So Hard plays to a packed house at the TVZ Tribute Photo by Ed Forman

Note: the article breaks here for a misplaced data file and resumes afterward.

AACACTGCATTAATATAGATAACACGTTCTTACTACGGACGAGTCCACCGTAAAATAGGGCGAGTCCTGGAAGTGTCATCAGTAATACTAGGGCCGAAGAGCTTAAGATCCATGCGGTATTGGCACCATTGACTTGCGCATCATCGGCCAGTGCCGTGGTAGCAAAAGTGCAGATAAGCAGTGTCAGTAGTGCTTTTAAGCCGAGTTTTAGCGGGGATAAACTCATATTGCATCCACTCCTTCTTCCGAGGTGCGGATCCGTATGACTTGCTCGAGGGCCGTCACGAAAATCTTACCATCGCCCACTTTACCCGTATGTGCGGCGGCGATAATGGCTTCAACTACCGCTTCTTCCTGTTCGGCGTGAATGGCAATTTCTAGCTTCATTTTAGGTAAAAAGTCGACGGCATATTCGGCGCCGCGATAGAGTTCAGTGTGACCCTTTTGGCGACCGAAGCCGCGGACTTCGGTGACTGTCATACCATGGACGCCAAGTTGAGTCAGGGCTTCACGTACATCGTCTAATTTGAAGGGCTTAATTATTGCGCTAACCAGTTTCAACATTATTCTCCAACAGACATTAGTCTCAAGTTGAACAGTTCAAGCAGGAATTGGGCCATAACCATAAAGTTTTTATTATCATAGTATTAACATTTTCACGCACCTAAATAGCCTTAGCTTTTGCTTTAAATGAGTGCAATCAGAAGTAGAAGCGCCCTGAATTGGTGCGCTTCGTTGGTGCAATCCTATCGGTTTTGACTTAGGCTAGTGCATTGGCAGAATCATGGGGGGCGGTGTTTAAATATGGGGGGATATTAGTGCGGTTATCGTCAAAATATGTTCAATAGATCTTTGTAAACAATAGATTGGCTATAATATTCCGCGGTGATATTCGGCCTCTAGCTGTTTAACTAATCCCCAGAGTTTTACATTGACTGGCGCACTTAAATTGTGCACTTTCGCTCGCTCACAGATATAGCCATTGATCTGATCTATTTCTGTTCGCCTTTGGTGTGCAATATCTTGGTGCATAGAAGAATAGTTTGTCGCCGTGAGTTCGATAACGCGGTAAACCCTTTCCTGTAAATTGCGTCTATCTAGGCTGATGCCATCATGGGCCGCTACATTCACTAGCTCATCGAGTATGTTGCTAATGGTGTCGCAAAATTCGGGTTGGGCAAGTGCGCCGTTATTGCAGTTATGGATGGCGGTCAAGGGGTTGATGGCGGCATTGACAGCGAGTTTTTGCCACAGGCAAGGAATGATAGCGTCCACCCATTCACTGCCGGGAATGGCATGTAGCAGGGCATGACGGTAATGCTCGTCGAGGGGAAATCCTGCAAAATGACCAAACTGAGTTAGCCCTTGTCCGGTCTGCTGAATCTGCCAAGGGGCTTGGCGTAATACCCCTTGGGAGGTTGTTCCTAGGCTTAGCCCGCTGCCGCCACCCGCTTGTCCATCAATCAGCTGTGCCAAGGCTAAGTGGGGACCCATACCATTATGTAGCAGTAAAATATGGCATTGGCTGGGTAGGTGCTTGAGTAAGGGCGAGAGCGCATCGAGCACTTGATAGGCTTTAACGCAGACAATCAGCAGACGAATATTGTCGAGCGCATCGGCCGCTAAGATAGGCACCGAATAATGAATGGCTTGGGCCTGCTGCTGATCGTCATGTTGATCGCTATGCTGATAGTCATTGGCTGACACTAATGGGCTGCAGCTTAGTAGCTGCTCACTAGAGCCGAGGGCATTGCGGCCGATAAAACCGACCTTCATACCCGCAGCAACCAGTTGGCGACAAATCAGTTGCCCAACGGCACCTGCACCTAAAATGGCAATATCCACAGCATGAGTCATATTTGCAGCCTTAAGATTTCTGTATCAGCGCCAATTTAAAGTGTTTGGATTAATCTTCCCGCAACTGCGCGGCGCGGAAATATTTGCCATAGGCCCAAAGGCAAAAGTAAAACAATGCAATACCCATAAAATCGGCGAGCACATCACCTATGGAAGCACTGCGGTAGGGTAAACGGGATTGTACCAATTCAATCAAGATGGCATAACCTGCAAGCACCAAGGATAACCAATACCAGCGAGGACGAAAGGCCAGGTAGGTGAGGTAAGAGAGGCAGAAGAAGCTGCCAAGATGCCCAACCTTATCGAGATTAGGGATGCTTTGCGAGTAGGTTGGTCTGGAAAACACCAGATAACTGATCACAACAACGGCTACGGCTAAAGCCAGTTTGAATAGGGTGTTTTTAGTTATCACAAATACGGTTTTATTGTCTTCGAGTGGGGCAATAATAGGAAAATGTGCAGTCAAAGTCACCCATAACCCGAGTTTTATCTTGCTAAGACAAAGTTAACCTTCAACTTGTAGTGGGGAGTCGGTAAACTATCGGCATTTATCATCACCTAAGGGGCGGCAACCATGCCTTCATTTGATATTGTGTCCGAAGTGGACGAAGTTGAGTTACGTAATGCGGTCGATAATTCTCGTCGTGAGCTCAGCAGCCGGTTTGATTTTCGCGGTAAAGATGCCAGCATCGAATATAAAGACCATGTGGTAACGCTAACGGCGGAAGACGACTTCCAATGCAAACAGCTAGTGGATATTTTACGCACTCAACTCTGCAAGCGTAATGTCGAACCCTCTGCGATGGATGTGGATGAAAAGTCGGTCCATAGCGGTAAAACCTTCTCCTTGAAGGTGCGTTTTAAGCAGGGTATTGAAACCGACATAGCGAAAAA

I couldn’t find a spot closer than Neil Avenue. Having been deserted by my brother and nearly squashed by a bus when I attempted a High Street drop-off, there is no choice remaining but to park the car and start hauling equipment up the hill to Dick’s Den. When I finally get there, a little out of breath, I open the door and walk into mayhem. The place is absolutely jammed. I am literally pushing through the crowd, trying to keep my guitar from being knocked out of my hands. It’s the 9th annual Columbus tribute to the late, great Townes Van Zandt. Dan Dougan is onstage, opening the event with the self-penned “Song for Townes.” I squeeze my way into the pool room, which has been turned into a de facto musician’s lounge.Veterans of the event have preemptively scotched any attempt to start a game by loading the table with guitar cases. I add mine to the pile, take a deep breath and head back to see the end of Dougan’s set. Wowee, there are a crap-ton of people here and they are all very drunk. Townes Van Zandt (1944-1997) was one of the great American songwriters of the 20th century. Although his studio albums often suffered from overproduction, his live albums are some of the best music ever recorded. Live at the Old Quarter is a must-have. Although largely ignored in his own lifetime, the notoriously self-destructive Van Zandt’s legend has grown considerably over the last decade. He certainly has fans in Columbus; the crowd is a melting pot of hippies, hipsters and country fans, along with a sprinkling of unclassifiable Guys with Beards. Van Zandt spent most of his life playing to small audiences, but in 2014 I’d bet he could sell out the Newport. The genesis of the tribute was a conversation outside of a nightclub between Eric Nassau and Casey Velker in 2005. Discovering a mutual interest in Van Zandt, the two decided to explore the feasibility of a tribute concert to be held on Van Zandt’s birthday, March 7th. When the idea was floated to other local musicians, they were surprised by the enthusiasm for Van Zandt’s work. “People just came out of the woodwork asking to play the show” remembers Nassau. From the start, the event has been a benefit, and raises money for local NPR station WCBE. The usual image of Van Zandt’s music is beautiful, haunting acoustic ballads, an area in which he certainly excelled. A parallel Cincinnati tribute, “Townes in the Round,” reflects this, appearing to be a respectful seated affair featuring “some of the best Cincinnati singer-songwriters.” The Columbus affair is certainly capable of beauty -- witness Mark Sims and Virginia Pishioneri’s version of “My Proud Mountains” early in the evening. It also takes a turn to the loud and raucous, celebrating Van Zant’s excellent blues, country epics like “Pancho and Lefty” and even novelty songs. Tonight, the audience is fully engaged, crowding around the small Dick’s Den stage. The lineup alternates solo acts with full on bands translating Van Zandt’s songs into electric blues, rock and bluegrass. This is a nice change from years past, where solo acts played early and bands played late (to be fair, I always have been prejudiced against large doses of acoustic guitar). It’s also really cool to see performers like Andy Gallagher and Jack Parker get up by themselves between rock acts, take over the room and get people moving. Following my own set, I slip back out into the crowd to take down some highlights (if you played after 12:45 I apologize, my notes past that point are stained with Maker’s Mark and are fairly incoherent). Traveling all the way from Knox County, the Stateline Sinners do a wonderfully sincere rendition of “Like a Summer Thursday,” with great harmonies and guitar work. Lauren Lever offers up a chilling version of “St. John the Gambler,” and So Hard whips up an alcohol soaked sing-a-long with the gospel infused “Two Hands.” Later in the evening, The Relentless Mules play a killer string band arrangement of what might be Van Zandt’s greatest song, “Lungs.” Judging from their stage demeanor, the Mules might actually be undead zombies, but their music tonight is hauntingly stark and just the right amount of terrifying. It’s great to see that this town can put on a show of this size where audience and performers unite over the mutual love of a songwriter. You don’t have to be a virtuoso to play – if you have the guts to get up on that claustrophobic little stage you’ll receive some appreciation. It’s a nice communion, and it’s a hell of a good time.

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